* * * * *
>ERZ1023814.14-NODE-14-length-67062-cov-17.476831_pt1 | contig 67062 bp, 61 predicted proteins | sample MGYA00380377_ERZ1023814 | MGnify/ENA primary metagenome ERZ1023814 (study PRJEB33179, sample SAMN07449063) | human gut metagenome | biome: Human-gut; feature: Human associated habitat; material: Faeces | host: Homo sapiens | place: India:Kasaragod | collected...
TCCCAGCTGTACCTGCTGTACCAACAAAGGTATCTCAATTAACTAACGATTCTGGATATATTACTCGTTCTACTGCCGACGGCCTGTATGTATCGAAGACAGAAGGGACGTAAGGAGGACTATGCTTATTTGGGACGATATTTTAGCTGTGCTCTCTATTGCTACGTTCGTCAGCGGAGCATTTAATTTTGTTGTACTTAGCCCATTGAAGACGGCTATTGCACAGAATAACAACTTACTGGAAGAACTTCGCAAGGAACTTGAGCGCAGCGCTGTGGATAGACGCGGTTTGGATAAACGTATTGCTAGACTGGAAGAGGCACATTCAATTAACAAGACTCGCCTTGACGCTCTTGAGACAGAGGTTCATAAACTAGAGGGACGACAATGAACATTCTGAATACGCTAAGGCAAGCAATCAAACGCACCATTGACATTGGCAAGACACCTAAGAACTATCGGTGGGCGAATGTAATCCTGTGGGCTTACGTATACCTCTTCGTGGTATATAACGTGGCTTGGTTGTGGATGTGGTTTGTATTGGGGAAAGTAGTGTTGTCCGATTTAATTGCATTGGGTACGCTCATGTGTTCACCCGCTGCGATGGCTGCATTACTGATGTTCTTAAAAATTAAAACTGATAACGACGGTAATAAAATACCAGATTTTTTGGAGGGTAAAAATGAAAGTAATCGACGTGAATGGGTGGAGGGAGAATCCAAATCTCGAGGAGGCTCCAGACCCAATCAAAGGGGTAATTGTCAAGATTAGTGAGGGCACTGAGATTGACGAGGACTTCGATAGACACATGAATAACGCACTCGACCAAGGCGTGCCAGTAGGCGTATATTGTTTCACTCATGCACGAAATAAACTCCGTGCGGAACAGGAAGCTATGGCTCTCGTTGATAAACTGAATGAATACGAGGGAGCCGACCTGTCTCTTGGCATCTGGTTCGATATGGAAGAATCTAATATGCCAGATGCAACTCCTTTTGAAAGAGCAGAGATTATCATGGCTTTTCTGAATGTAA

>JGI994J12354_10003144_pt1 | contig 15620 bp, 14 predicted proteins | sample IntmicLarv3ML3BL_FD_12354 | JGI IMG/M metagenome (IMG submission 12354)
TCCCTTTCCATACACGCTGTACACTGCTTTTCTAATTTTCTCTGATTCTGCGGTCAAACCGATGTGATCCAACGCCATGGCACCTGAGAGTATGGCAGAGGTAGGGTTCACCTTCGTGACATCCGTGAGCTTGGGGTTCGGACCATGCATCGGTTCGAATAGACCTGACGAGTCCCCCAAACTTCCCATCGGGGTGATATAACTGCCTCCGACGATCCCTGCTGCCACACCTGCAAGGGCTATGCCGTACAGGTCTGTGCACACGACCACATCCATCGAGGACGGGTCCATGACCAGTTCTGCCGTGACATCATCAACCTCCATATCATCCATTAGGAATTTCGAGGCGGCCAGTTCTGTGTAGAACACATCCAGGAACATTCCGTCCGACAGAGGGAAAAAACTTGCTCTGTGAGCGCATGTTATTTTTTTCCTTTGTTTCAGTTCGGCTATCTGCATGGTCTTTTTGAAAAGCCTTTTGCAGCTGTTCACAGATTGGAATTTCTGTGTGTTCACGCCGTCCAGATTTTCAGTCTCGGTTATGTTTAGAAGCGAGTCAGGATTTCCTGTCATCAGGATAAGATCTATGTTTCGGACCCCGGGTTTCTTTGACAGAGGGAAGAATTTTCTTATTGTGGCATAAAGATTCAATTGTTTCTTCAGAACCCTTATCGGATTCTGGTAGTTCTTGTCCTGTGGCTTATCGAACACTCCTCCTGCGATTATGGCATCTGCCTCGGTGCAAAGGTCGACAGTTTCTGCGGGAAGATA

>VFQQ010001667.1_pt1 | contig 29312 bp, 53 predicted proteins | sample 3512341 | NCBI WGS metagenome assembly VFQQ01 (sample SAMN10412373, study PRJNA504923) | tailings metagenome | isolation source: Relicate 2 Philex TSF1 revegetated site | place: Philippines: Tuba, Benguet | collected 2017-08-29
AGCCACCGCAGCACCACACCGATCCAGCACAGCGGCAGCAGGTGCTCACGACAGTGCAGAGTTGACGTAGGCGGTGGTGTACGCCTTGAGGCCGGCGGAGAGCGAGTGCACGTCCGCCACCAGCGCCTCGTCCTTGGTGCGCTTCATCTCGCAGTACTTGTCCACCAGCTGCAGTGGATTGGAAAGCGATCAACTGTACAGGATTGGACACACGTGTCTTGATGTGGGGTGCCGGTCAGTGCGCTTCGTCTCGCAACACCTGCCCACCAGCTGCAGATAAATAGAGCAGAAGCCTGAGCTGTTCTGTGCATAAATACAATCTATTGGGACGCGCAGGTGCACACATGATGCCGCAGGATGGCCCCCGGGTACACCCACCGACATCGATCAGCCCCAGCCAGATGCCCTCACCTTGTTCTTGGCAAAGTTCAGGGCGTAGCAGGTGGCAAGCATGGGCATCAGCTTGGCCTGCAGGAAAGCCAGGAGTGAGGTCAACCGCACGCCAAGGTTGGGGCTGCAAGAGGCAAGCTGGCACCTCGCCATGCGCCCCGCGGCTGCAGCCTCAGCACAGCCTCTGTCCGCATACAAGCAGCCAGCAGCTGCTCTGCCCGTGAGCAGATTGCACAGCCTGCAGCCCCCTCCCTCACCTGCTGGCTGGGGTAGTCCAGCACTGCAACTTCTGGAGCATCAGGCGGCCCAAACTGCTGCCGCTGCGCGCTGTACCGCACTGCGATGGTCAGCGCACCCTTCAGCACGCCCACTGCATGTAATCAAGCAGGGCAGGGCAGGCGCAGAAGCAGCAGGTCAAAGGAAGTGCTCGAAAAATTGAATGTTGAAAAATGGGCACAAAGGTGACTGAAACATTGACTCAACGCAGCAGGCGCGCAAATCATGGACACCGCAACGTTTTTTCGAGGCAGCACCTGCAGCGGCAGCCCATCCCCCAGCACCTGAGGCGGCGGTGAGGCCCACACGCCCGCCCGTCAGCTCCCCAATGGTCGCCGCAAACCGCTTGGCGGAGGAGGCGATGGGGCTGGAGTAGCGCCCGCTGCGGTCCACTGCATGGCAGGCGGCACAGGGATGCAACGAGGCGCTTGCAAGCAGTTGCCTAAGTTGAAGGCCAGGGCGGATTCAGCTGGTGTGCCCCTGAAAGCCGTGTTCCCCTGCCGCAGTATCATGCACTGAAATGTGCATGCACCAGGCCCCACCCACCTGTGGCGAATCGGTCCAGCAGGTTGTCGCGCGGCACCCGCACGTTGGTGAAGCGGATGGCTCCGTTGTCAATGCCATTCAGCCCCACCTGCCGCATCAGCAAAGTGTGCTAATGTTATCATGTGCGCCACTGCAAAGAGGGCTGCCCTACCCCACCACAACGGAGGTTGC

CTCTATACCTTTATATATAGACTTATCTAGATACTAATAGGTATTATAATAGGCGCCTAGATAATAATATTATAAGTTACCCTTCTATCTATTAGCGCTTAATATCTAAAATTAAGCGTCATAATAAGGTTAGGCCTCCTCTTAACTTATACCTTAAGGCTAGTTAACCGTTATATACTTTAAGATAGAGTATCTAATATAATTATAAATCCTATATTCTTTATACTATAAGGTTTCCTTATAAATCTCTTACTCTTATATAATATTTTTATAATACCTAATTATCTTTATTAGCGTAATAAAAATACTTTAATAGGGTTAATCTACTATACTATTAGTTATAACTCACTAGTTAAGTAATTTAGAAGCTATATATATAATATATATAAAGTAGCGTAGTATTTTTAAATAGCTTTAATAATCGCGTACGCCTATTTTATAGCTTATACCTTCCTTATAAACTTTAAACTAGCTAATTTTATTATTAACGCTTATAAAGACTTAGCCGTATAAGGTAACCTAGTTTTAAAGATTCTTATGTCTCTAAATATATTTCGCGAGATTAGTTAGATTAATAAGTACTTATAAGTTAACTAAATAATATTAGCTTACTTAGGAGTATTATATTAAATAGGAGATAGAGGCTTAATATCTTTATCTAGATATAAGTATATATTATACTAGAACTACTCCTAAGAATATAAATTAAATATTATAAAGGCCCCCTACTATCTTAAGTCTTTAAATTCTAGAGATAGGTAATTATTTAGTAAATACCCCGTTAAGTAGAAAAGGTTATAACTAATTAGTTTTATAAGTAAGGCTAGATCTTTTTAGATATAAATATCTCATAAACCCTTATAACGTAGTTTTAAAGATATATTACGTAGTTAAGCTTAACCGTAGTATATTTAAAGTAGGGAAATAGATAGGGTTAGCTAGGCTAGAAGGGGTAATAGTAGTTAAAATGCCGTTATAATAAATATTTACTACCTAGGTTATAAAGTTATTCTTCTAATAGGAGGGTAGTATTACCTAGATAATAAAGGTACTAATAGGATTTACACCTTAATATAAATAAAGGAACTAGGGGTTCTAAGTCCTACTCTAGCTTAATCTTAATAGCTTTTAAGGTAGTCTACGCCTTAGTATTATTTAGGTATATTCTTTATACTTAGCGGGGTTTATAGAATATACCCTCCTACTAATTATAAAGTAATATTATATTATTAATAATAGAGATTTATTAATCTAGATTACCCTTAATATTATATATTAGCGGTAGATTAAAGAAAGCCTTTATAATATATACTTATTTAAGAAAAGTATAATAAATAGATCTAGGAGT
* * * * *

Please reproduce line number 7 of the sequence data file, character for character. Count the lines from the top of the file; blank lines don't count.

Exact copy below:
CTCTATACCTTTATATATAGACTTATCTAGATACTAATAGGTATTATAATAGGCGCCTAGATAATAATATTATAAGTTACCCTTCTATCTATTAGCGCTTAATATCTAAAATTAAGCGTCATAATAAGGTTAGGCCTCCTCTTAACTTATACCTTAAGGCTAGTTAACCGTTATATACTTTAAGATAGAGTATCTAATATAATTATAAATCCTATATTCTTTATACTATAAGGTTTCCTTATAAATCTCTTACTCTTATATAATATTTTTATAATACCTAATTATCTTTATTAGCGTAATAAAAATACTTTAATAGGGTTAATCTACTATACTATTAGTTATAACTCACTAGTTAAGTAATTTAGAAGCTATATATATAATATATATAAAGTAGCGTAGTATTTTTAAATAGCTTTAATAATCGCGTACGCCTATTTTATAGCTTATACCTTCCTTATAAACTTTAAACTAGCTAATTTTATTATTAACGCTTATAAAGACTTAGCCGTATAAGGTAACCTAGTTTTAAAGATTCTTATGTCTCTAAATATATTTCGCGAGATTAGTTAGATTAATAAGTACTTATAAGTTAACTAAATAATATTAGCTTACTTAGGAGTATTATATTAAATAGGAGATAGAGGCTTAATATCTTTATCTAGATATAAGTATATATTATACTAGAACTACTCCTAAGAATATAAATTAAATATTATAAAGGCCCCCTACTATCTTAAGTCTTTAAATTCTAGAGATAGGTAATTATTTAGTAAATACCCCGTTAAGTAGAAAAGGTTATAACTAATTAGTTTTATAAGTAAGGCTAGATCTTTTTAGATATAAATATCTCATAAACCCTTATAACGTAGTTTTAAAGATATATTACGTAGTTAAGCTTAACCGTAGTATATTTAAAGTAGGGAAATAGATAGGGTTAGCTAGGCTAGAAGGGGTAATAGTAGTTAAAATGCCGTTATAATAAATATTTACTACCTAGGTTATAAAGTTATTCTTCTAATAGGAGGGTAGTATTACCTAGATAATAAAGGTACTAATAGGATTTACACCTTAATATAAATAAAGGAACTAGGGGTTCTAAGTCCTACTCTAGCTTAATCTTAATAGCTTTTAAGGTAGTCTACGCCTTAGTATTATTTAGGTATATTCTTTATACTTAGCGGGGTTTATAGAATATACCCTCCTACTAATTATAAAGTAATATTATATTATTAATAATAGAGATTTATTAATCTAGATTACCCTTAATATTATATATTAGCGGTAGATTAAAGAAAGCCTTTATAATATATACTTATTTAAGAAAAGTATAATAAATAGATCTAGGAGT